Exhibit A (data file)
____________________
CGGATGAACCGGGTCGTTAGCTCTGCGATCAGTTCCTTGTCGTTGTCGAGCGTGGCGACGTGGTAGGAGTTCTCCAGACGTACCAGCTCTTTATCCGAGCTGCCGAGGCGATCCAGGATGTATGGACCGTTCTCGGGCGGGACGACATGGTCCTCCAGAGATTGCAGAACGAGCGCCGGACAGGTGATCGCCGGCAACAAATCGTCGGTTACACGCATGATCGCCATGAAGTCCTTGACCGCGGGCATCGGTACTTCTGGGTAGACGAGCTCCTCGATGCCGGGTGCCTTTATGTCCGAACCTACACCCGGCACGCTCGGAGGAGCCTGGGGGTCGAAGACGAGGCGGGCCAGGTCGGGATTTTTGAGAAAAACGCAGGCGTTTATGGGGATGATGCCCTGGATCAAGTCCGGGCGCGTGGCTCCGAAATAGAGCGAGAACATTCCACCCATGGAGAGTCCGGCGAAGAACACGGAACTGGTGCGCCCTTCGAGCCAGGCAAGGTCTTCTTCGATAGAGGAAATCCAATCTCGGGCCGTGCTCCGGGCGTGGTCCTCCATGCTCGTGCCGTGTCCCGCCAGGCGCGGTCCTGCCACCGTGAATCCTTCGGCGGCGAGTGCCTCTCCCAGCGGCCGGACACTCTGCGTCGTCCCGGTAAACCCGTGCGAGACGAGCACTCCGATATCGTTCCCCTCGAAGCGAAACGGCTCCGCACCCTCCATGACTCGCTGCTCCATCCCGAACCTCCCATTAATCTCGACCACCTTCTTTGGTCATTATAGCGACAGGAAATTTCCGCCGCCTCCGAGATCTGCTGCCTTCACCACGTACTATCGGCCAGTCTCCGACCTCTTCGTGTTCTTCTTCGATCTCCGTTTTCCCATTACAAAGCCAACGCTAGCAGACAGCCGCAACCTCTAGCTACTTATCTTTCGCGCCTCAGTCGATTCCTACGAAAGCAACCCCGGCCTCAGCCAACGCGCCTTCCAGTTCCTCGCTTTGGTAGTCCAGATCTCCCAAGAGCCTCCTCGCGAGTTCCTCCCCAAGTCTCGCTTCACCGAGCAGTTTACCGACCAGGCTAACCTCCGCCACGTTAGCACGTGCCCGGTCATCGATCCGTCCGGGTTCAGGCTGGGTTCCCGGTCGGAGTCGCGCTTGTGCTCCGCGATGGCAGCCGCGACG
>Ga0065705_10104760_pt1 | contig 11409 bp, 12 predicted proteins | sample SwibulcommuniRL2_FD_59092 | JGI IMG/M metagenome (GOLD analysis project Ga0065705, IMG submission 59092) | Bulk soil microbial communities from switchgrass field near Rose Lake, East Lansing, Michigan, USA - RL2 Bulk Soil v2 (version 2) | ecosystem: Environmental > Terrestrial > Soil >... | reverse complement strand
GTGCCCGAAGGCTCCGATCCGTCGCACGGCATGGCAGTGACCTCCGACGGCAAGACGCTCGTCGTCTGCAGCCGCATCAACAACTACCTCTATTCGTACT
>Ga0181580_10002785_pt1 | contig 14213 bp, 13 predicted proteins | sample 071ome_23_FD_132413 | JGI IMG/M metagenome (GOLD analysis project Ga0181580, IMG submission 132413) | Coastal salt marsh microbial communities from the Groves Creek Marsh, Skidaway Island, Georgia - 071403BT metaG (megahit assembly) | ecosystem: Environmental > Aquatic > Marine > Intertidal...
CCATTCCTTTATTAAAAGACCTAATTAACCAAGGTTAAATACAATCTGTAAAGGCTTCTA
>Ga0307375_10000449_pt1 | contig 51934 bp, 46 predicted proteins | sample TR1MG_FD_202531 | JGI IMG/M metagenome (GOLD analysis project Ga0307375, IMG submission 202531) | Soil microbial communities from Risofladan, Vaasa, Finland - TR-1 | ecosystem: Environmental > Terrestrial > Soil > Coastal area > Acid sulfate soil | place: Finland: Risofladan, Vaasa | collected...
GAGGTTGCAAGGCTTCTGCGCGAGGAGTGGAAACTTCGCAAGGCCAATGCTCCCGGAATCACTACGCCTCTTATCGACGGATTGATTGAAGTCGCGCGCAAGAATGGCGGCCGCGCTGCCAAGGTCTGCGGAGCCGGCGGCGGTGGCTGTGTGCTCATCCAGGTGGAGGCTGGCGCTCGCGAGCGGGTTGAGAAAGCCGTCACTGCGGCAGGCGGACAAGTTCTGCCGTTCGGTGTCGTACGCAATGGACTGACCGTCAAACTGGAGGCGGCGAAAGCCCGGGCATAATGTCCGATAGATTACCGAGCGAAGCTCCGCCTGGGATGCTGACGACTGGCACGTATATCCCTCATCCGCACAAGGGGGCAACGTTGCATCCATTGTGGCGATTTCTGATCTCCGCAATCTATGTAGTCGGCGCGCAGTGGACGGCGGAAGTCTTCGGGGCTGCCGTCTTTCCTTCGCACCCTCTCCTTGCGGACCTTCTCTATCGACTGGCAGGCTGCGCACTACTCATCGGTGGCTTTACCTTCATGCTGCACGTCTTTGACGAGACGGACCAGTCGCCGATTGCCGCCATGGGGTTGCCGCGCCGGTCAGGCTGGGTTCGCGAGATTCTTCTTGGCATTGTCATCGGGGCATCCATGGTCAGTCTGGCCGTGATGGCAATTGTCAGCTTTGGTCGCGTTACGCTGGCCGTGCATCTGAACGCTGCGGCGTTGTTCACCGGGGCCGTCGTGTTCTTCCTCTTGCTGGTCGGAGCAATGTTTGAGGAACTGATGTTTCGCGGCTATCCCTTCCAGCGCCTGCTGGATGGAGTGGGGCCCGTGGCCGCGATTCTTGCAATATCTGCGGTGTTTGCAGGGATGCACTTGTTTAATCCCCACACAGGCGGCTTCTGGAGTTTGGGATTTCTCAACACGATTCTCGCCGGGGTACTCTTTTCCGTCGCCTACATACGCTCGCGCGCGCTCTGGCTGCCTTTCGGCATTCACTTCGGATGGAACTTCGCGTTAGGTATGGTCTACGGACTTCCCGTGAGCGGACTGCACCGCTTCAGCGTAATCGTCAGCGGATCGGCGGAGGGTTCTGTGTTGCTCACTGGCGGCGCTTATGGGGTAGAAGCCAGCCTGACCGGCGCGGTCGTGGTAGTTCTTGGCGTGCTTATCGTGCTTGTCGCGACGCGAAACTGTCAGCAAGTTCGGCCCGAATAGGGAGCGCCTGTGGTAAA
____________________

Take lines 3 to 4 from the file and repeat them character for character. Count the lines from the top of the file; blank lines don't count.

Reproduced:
GTGCCCGAAGGCTCCGATCCGTCGCACGGCATGGCAGTGACCTCCGACGGCAAGACGCTCGTCGTCTGCAGCCGCATCAACAACTACCTCTATTCGTACT
>Ga0181580_10002785_pt1 | contig 14213 bp, 13 predicted proteins | sample 071ome_23_FD_132413 | JGI IMG/M metagenome (GOLD analysis project Ga0181580, IMG submission 132413) | Coastal salt marsh microbial communities from the Groves Creek Marsh, Skidaway Island, Georgia - 071403BT metaG (megahit assembly) | ecosystem: Environmental > Aquatic > Marine > Intertidal...